For example, if you moved between places recently and consider that a risk factor, you can say that you work remotely (if that is the case). So your move did not affect your income status.

  • Check the creditor’s APR math

To calculate the APR is not that complicated. Make sure to ask your creditor how they got to that number.

You may even calculate it yourself or use a spreadsheet and compare it to see if the results match.

  • Compare loans between different lenders

There is no reason to get yourself attached to one option when considering a loan.

Always compare different creditors’ APRs, and if possible, let the competitor know that you are getting better offers.

  • Consider your collateral requirement

An unsecured loan will get a higher APR compared to secured loans. Therefore, if you decide to include an asset as collateral, you might get lower APRs.

You also have to analyze the nature of the asset itself. For example, if you set your car as a collateral requirement, you will get a higher APR than your home.

When is the Risk-Based Pricing Model a Good Option or Not?

Choosing the correct model depends on your current situation. The risk-based pricing model is a valuable choice if you have a good reputation with good credit history. That way, you will get reduced prices and good products.

However, if you present red flags on your financial situation, you will pay higher rates and not get an affordable deal.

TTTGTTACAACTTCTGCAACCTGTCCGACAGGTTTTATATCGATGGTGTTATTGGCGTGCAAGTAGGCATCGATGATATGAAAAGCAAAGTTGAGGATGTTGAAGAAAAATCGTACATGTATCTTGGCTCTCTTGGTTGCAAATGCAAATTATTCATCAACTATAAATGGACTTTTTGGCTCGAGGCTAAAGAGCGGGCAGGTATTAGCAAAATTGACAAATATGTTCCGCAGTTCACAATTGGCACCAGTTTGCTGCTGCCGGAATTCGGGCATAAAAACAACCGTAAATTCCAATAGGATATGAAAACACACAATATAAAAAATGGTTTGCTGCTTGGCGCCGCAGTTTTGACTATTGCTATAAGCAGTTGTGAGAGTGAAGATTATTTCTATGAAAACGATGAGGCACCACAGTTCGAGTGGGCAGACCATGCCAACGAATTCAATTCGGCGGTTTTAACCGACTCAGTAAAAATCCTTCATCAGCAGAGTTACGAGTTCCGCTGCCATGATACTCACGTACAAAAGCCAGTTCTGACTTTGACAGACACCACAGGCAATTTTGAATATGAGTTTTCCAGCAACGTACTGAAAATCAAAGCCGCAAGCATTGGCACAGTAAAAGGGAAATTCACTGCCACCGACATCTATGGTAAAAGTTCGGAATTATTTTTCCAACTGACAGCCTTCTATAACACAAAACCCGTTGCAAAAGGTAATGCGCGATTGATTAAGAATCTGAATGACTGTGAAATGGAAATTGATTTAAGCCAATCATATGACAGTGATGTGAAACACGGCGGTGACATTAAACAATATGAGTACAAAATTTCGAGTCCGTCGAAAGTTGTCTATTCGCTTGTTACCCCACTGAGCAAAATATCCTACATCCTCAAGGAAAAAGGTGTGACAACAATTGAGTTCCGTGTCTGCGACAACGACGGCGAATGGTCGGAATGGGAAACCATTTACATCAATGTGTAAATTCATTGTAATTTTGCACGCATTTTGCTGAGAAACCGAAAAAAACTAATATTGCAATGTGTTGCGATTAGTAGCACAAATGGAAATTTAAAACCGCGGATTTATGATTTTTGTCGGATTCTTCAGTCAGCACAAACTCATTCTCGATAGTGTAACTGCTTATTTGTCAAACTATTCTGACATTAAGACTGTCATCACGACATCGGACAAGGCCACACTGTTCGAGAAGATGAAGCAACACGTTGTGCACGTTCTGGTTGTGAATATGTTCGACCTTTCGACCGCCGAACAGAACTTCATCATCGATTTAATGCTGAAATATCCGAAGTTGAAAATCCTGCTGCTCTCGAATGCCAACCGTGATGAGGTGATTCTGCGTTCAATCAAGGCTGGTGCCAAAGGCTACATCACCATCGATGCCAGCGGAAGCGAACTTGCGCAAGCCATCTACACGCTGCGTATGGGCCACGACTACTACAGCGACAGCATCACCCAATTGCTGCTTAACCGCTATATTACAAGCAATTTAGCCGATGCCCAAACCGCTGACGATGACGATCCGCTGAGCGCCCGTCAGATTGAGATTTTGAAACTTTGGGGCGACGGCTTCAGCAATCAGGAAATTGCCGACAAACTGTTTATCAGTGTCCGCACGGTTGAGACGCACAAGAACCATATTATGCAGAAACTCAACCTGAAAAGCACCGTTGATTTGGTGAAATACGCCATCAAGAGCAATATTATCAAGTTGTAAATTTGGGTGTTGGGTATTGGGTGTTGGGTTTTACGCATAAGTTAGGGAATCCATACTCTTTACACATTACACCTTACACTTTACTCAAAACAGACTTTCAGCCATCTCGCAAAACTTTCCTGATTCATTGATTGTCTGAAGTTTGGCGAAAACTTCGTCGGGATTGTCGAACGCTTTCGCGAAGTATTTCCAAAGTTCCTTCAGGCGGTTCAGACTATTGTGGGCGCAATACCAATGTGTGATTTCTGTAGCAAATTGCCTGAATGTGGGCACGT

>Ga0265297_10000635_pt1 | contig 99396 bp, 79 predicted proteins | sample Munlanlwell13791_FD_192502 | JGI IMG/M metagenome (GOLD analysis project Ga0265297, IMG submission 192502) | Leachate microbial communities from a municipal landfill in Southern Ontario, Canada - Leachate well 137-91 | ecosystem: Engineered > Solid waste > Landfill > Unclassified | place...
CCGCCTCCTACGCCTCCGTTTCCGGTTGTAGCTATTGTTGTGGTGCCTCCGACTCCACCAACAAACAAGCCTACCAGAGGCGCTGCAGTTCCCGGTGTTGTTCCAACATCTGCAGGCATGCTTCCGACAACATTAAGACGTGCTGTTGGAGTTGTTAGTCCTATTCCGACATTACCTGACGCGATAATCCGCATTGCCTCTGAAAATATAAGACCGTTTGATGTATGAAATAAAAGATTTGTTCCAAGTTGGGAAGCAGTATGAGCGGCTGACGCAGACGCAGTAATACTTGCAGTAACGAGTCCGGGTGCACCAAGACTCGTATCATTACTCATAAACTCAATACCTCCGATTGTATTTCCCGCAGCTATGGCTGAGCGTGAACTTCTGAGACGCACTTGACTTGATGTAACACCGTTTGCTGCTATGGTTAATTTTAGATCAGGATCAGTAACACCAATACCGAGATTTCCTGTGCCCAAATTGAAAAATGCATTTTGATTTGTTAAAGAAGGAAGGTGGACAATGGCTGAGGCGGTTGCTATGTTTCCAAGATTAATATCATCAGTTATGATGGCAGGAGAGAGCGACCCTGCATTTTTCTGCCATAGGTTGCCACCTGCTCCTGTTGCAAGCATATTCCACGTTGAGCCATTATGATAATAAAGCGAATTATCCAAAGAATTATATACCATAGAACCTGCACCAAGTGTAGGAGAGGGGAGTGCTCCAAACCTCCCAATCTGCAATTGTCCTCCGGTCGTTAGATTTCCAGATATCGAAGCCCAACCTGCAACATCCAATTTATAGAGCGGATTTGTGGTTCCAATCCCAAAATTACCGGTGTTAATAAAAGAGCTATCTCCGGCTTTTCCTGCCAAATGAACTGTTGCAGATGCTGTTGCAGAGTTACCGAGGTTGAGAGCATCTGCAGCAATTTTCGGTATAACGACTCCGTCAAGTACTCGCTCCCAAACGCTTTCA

When is Risk-Based Pricing Unfair?

Despite the high flexibility, there is a fine line between fair and unfair pricing.

  • Inadequate risk assessment

If you have a bad credit score, that is a direct factor of high risk. But, if the lender argues that your income comes from a fluctuated market, you should get on the details about where this conclusion came from.

Always seek accuracy from the lenders’ assessments.

  • Nondisclosure of rates

Usually, the funding institution will give you a hard time on your market research. They do that by not disclosing the interest rates fully, especially not in the starting process.

This will cost you a lot of time and effort, making you more coercive on signing higher rates.

  • Predatory funding

The crisis in 2007 was a clear example of predatory funding through sub-prime rates. The initial rates may be small, but the lenders do not expose the rates’ limits.

After some time, they boost the rates up, driving payments up and generating default on the loans, increasing your debt.

  • Discrimination of needy borrowers

Low-risk borrowers pay the lower rates and best products. High-risk borrowers get higher rates and worst products.

Usually, high-risk individuals fall into a deep cycle of debt. They only have access to expensive lending, and most of the time, they do not have enough income to pay the debt.


Risk-based pricing may provide you flexible terms for a loan. Whenever you consider borrowing, make sure to ask the creditor what factors are behind your APR. Even if you have a bad credit score, it does not necessarily mean that you will get a terrible deal. However, you have to bring up relevance to other low-risk factors and history. Are you considering getting a loan or recently experienced unfairness in your evaluation? Share your thoughts, and feel free to contact us if you have any questions.